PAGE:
Verdict: Cool and interesting, but falls short and became an additional card to carry rather than replacing the other cards in my wallet, and don’t even think about just shoving it in your pocket unprotected.
Note: images are modified to protect sensitive information displayed when the Coin device is powered on and unlocked.
Remember the hype about this device – an electronic credit card size device that worked with your mobile so you could carry one card rather than many?
If not, there’s probably good reason. It was announced in 2013 to much fanfare, with a promised ship date in mid or late 2014. The price was $100 but pre-order was half that.
Into spring of 2014 the device was still promising. Those of us who pre-ordered received periodic emails with information of how to access password-protected blog posts with status updates and, if memory serves, the occasional photo or video. The message was always “we’re right on track!”
And then they weren’t. In mid-2014 they announced that they could not meet their original timeline. I believe that they stated that the project proved to have problems when in the hands of some early testers in Los Angeles. This really shouldn’t be surprising as this is an advanced technology for a consumer good and I wasn’t holding it as a major negative.
Then came the PR blunder: they announced that they were adding a beta test program that was open to those who had pre-ordered and that would be the only Coin device they’d receive. Coin ultimate did the right thing and promise to send those testers the final product as well, but by that time there was a very negative sentiment.
In the late summer they released the app, the use of which was required to claim your pre-order. I was surprised to find that the app was listed as not compatible with my device in the Google Play store as Coin had stated that Android Jellybean was the minimum requirement and the MOTO Droid RAZR MAXX (the first one; not the HD or M model) was listed on Coin’s site as compatible. The reason is that only the most recent Jellybean version is compatible and the model in question would not receive that (yes, there are ways to manually do so, but that’s not going to happen for the average consumer.) As it would happen we decided to upgrade phones in early 2015 so this issue was addressed for me, but I did notice that they continue to list my former model as supported even thought I contacted them about the matter and suggested they should update the list.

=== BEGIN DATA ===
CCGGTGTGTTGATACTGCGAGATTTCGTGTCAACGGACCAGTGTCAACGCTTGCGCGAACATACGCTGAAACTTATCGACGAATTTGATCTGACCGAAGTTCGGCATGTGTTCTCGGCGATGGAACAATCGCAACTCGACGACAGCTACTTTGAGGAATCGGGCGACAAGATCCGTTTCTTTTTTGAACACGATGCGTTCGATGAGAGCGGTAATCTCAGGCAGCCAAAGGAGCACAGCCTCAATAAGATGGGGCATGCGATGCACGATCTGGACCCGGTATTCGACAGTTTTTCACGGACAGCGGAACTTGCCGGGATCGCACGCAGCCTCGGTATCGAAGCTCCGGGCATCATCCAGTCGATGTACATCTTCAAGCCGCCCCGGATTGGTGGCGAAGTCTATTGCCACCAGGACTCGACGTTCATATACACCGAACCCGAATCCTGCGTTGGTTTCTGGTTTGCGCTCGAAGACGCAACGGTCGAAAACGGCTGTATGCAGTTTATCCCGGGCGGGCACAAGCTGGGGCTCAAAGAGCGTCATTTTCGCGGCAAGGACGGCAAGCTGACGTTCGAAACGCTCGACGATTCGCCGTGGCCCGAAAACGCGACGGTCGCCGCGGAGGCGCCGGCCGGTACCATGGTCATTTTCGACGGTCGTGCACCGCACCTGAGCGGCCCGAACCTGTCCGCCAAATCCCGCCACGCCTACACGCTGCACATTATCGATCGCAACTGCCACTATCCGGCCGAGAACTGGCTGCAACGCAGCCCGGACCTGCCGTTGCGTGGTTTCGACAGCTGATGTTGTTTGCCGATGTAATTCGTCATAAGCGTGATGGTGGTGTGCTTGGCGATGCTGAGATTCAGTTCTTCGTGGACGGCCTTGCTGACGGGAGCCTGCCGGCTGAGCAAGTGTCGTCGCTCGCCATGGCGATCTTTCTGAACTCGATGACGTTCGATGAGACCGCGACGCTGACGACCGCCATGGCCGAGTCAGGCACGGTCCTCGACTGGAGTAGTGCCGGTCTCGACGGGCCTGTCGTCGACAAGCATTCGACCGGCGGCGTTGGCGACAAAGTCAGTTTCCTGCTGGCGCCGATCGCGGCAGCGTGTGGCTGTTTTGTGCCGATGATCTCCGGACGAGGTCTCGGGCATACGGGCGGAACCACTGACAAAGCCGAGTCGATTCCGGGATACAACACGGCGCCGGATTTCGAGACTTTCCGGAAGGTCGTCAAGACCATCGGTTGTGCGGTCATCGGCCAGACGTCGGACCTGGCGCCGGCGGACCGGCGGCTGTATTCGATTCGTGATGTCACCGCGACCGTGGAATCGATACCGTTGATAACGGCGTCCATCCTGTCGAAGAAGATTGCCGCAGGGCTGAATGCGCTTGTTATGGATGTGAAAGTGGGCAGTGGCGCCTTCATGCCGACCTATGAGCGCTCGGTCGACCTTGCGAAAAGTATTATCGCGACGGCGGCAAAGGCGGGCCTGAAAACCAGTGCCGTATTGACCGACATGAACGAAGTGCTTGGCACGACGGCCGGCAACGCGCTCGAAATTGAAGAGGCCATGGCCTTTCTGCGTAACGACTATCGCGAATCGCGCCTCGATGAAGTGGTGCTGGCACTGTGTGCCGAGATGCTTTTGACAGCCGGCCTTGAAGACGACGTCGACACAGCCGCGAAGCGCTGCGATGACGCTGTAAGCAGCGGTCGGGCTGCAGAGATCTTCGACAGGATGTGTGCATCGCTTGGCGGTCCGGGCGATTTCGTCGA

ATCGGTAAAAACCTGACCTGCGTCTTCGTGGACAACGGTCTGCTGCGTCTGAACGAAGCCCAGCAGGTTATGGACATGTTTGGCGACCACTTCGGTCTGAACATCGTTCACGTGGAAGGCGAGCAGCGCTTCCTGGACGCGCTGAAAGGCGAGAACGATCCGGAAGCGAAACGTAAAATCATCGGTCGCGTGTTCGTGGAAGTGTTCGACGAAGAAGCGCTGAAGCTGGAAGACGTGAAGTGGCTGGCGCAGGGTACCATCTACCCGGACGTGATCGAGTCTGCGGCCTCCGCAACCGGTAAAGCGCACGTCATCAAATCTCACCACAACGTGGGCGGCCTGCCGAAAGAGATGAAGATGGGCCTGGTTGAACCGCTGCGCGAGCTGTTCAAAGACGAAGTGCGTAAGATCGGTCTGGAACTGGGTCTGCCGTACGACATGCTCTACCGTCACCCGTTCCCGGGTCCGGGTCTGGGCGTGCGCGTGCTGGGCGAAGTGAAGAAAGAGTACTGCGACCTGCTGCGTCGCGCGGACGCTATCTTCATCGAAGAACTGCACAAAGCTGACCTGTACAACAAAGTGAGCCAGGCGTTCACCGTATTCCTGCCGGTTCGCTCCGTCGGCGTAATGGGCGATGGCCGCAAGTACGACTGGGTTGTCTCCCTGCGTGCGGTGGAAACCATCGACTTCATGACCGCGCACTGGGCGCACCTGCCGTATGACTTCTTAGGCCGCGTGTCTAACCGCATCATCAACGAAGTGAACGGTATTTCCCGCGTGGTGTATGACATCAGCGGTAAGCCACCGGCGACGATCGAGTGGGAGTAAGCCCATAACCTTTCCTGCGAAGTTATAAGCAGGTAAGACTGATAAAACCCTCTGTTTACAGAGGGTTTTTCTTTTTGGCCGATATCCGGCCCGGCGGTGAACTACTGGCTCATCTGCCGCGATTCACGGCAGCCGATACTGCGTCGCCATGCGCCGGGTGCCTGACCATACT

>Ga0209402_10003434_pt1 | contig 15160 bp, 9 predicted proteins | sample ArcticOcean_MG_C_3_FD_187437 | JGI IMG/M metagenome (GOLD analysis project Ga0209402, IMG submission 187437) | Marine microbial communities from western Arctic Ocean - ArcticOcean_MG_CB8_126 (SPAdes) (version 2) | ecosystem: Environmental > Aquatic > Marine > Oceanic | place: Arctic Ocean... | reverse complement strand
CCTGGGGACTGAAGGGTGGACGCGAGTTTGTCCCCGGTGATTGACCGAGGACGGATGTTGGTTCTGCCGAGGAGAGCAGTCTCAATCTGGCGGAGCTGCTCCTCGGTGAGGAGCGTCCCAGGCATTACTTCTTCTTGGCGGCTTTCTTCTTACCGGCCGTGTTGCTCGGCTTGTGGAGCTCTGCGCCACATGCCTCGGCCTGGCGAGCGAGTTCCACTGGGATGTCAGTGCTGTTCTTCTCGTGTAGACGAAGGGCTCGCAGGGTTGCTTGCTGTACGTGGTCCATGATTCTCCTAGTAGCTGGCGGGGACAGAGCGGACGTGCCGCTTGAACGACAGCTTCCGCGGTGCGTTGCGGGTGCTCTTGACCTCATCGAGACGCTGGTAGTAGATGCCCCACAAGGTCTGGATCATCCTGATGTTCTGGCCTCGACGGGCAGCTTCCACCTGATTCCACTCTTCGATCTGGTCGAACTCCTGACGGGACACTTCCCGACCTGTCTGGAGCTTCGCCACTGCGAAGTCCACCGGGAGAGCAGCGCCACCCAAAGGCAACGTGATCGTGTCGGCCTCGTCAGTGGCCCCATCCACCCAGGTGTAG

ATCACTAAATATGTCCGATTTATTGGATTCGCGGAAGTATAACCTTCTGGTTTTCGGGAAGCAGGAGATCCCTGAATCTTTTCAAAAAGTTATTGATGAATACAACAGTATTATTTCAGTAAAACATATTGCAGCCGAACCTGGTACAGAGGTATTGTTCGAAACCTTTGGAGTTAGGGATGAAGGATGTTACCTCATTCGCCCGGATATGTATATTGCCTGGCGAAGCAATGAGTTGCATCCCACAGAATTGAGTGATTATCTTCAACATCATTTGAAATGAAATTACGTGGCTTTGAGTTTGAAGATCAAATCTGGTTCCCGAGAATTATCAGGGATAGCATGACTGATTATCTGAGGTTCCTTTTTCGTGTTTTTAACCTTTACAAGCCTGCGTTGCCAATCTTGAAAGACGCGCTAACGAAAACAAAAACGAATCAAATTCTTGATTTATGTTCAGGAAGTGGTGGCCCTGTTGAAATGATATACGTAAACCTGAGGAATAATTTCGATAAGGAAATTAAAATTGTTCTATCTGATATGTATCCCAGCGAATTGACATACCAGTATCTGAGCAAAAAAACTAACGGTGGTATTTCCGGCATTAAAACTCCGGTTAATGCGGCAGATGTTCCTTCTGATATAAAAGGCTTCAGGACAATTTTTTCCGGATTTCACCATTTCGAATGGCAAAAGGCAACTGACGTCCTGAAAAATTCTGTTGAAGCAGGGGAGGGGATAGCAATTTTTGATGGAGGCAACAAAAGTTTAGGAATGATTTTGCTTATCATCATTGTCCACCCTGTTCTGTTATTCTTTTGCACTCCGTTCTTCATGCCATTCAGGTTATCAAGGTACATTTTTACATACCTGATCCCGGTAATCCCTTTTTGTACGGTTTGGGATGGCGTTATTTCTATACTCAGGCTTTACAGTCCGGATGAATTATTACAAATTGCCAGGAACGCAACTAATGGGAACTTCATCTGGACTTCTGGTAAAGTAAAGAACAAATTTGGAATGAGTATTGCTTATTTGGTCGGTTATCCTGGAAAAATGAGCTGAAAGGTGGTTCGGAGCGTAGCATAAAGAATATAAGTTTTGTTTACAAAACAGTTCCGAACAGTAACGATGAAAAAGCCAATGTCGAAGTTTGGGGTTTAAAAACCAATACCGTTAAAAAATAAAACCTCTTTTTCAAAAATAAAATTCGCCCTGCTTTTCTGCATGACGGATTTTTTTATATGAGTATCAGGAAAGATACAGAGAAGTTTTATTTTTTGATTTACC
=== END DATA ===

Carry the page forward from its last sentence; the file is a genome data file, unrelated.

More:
A month ago my Coin shipped so I decided to see how it worked.
Functionally it’s pretty simple: one button, the location of which is indicated by the circle on the front. It does produce a tactile click and a small green led, located to the left of the button, illuminates briefly. If it’s powered off (screen is black, as in the photo at the top of this post) then it will power on and be in lock mode, indicated by LOCK on the display. If the paired mobile is nearby with Bluetooth enabled and the Coin app is unlocked (it has a mandatory tap code that is user set – a series of long or short presses a la Morse Code) then it will connect, unlock, and display information about the card selected. In large letters will be up to four characters indicating the bank, i.e. MasterCard displays as MC, and the line below will display the last four digits of the card number and the expiration date (edited out of all images here.) Pressing the button at this point will change the card info that Coin uses, and repeated presses cycle through the cards loaded.
If the Coin button is long-pressed it will enter SYNC mode, and the display shows that, which is used to transfer card information from the app. In the app you select the Sync button at the bottom of the screen and then select which cards to sync (the Coin device can only have eight cards but the app can hold more.)
The back looks as similar to a credit card as it’s possible to make such a device. My name is printed below a signature strip. The blacked out area to the right is a barcode and number that appears to be a serial number.
In actual use: it fails swiping around 50% of the time, but a second, slower swipe works most of the time, and my experience of the rate improved by swiping slower the first time. Additionally, I have had one location, a diner in Durham, reject it because it didn’t have the card bank logo on the face.
Loading cards: you can manually enter the card information but this seems pointless as you need to swipe the card to actually load it onto the Coin device. After successful swiping you must manually enter the CVV number. You can add a photo of the front and back of the card you entered but I have yet to figure out the value of doing so – it takes several taps to access them.
Additional technical details: Add this is a battery-powered electronic device it has warnings to not bend or cut it. It doesn’t strike me as particularly rigid so I’d not expect it to survive being tossed in the back pocket on your jeans.
One oddity that I noticed was that after rebooting my Samsung Note 4 the Coin app had lost all of the cards that I’d entered. I discovered that if I force stopped the app and stated it again the cards were back. Further, if, while in the state where it had lost the information, I entered the cards they would be there after the next reboot. I can only speculate as to why but it is possibly related to me having encryption enabled, including of my Note 4’s micro SD card, which does cause a delay of availability of the card on startup. The delay is only a few seconds but it the app autostarts during that time and the card is its first default location then I can see the behavior.
There is an option for us early adopters to get an upgrade to V2.0 of the device for free. I’m doing it for “why not?” reasons, but I doubt I would for any price.